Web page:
Israeli mother of hostages torn between hope and despair
02 November 2023
Kiryat Ono (Israel) (AFP) -
When Israeli mother Maayan Zin scrolls through her phone, she sees her worst nightmare and her only glimmer of hope as she desperately awaits news of her two young daughters, believed held hostage by Hamas.
Every day since the militant group's October 7 attack, she has re-watched a video of Hamas gunmen looming over her kneeling eight-year-old Ela, and a photo published online of 15-year-old Dafna inside Gaza.
They serve as the closest thing to proof-of-life Zin can get -- but also a reminder of the horrors she fears her children are enduring in the war-torn and besieged Palestinian territory.
The agony of having your children taken hostage is a 'permanent rollercoaster', said the 52-year-old mother whose ex-husband, the father of the girls, was among those killed.
'Sometimes I imagine they rape them, they hit them,' she said at her home in Kiryat Ono near Tel Aviv.
'A bit later I'll be more optimistic, telling myself that there are so many children over there, they must be treating them well.'
Israel says at least 242 hostages were seized by Hamas militants who stormed out of Gaza nearly a month ago, killing 1,400, mostly civilians, in the deadliest ever attack on the nation.
The Israeli army has responded with a withering air, land and naval assault on Gaza which the Hamas-run health ministry says has killed more than 9,000 people, also mostly civilians.
Hamas has repeatedly said the Israeli strikes on Gaza have killed hostages, claims impossible to verify.
- Waking nightmare -
The last time Zin saw her daughters was when she hugged them goodbye and handed them over to their father Noam, her ex-husband, and his partner Dikla to stay at their home on the Nahal Oz kibbutz near Gaza.
When the alarm sirens wailed to warn of incoming rockets on the morning of October 7, she messaged the father, who reassured her all was well.
That exchange is the last in the family's group chat.
The rest of the horrifying ordeal was documented by video.
Dikla's Facebook account started streaming a live video that showed two masked men with green Hamas headbands standing over a bloodied Noam as Ela looked around, her eyes widened in fear.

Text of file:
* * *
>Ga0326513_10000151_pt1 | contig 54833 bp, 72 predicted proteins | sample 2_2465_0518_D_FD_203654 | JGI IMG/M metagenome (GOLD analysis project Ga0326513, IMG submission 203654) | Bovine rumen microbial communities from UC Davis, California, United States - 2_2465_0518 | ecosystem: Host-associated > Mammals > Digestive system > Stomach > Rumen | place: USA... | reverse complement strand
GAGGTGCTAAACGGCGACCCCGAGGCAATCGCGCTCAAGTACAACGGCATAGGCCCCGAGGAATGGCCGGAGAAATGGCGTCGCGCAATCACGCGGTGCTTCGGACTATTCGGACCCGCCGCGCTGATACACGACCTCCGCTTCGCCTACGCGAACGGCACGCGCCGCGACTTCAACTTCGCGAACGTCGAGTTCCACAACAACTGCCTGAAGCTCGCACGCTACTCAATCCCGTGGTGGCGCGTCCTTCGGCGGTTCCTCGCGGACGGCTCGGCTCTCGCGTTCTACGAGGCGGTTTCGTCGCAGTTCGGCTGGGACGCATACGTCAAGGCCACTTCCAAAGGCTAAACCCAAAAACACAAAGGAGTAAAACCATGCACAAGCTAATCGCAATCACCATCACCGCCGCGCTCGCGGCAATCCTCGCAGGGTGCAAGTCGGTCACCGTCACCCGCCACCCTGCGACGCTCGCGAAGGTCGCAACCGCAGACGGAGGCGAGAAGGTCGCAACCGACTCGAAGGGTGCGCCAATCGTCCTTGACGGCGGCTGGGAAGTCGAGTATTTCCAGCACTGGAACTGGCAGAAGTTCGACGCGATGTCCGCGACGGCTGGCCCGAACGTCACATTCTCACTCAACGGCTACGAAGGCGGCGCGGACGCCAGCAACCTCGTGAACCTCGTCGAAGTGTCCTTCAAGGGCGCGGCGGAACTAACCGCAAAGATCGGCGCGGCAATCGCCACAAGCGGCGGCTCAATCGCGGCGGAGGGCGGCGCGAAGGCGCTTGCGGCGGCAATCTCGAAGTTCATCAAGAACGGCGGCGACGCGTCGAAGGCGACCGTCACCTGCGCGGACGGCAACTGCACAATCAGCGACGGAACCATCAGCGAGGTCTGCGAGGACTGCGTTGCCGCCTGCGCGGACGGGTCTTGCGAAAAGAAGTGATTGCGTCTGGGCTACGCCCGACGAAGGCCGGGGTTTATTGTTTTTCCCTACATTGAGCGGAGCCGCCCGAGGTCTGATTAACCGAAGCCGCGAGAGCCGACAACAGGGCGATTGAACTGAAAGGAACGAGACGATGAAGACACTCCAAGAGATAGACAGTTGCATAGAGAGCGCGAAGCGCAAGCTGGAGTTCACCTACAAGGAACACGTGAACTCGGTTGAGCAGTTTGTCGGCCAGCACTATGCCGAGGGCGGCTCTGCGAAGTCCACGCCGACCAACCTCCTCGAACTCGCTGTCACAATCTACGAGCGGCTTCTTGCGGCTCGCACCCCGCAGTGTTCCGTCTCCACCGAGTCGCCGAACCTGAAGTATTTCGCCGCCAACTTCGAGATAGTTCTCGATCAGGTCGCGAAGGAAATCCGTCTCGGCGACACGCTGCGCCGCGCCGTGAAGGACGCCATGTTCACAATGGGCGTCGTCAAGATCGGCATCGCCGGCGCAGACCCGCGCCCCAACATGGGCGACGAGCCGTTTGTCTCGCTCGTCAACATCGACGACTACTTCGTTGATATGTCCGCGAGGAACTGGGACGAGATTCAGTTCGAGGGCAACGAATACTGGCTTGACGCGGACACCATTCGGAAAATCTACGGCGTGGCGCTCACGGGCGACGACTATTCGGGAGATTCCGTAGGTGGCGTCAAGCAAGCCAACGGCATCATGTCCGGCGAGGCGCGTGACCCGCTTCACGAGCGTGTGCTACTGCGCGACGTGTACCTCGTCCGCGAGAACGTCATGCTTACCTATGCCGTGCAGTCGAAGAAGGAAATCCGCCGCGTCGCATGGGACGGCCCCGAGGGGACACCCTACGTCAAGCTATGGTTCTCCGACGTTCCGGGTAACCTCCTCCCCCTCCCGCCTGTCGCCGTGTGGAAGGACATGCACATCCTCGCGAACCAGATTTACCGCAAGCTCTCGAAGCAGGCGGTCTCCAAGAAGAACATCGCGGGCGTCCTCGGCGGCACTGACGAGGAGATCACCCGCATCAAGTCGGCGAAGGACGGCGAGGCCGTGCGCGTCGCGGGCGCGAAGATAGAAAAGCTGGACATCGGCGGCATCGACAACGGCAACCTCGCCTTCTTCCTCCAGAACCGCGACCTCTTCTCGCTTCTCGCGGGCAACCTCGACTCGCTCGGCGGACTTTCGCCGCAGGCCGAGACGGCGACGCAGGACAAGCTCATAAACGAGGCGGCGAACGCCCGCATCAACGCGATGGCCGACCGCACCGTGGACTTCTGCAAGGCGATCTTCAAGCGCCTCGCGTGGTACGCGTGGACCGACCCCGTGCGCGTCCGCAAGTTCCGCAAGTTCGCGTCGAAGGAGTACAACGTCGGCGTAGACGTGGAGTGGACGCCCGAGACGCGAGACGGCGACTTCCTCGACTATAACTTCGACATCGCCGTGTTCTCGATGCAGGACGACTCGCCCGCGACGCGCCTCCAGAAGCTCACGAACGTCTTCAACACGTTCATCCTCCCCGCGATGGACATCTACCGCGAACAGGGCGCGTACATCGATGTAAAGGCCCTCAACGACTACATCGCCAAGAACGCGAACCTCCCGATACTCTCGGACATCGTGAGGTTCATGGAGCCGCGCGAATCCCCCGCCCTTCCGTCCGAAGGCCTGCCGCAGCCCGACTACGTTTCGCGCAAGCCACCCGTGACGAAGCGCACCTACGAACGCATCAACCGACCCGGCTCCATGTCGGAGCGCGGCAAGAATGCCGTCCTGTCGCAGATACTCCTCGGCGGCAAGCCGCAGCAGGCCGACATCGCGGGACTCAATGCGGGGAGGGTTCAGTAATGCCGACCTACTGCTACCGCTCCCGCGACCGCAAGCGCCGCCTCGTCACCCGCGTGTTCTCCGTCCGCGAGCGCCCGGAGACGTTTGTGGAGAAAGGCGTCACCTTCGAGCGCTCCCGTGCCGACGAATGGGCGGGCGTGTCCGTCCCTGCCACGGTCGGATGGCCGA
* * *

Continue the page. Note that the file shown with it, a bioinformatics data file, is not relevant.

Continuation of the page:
Relatives watched the stream in horror and began to contact each other in the comments section.
'Mum, I love you,' wrote one of Dikla's children, who was away from the kibbutz at the time of the attack.
The bodies of Noam, Dikla and her son from another relationship, Tomer, were later found riddled with bullets in an open lot nearby after Israeli forces recaptured the kibbutz.
Before he died, 17-year-old Tomer was held at gunpoint 'for many hours' and used by the Hamas attackers to lure out his holed-up neighbours by speaking in Hebrew, said Zin.
'They made him go into the houses to hunt down everyone,' she said about neighbours who were hiding 'in cupboards and in all the rooms'.
Amid all the horrors, it was yet another ping on Zin's phone, one day after the attack, that offered a beacon of hope she has held on to ever since.
'I open WhatsApp and I see a photo of Dafna sitting in pyjamas on a mattress in Gaza,' she said.
The picture had an Arabic caption saying it would be 'better' if her teenage daughter wore Islamic dress, she said.
'I told myself that it's not possible, it's Photoshop,' she said.
But she has heard nothing else since, so the image keeps her going even as she battles her worst fears.
In her imagination, she said, 'I see them in tunnels, in lightless rooms, under the earth or staying in hospitals to avoid being bombed. I see them dead, injured.'
- Clinging to hope -
Freeing the hostages has become a major war aim and a top concern for the angered and shocked Israeli public, even as the army has kept bombing Gaza.
The militants have freed four captives and the army has rescued one, a soldier.
Hamas has said it is ready to free the other captives if Israel releases thousands of Palestinian prisoners, but Israel has not publicly voiced interest and ruled out a ceasefire.
Since her daughters were taken, Zin has slept clutching their pyjamas, inhaling the girls' lingering scent.
Every morning she jolts back to her phone to comb through Facebook, Telegram and WhatsApp for new images from Gaza or a message from the kidnappers.
She said she is stuck in a spiral of panic and hope, but is trying 'not to explode', in case her daughters are returned to her, as she is now their only parent left.
It might take 'days, weeks, years, I don't know', she said, fearing her daughters may 'come back different'.
In the worst case, she said, 'maybe they have killed my girls'.
If she does see them again, Zin said she wants to hold both tight in her arms and 'buy a big bed so we can sleep all three together'.
'When I wake up from this nightmare, only then can I begin to dream.'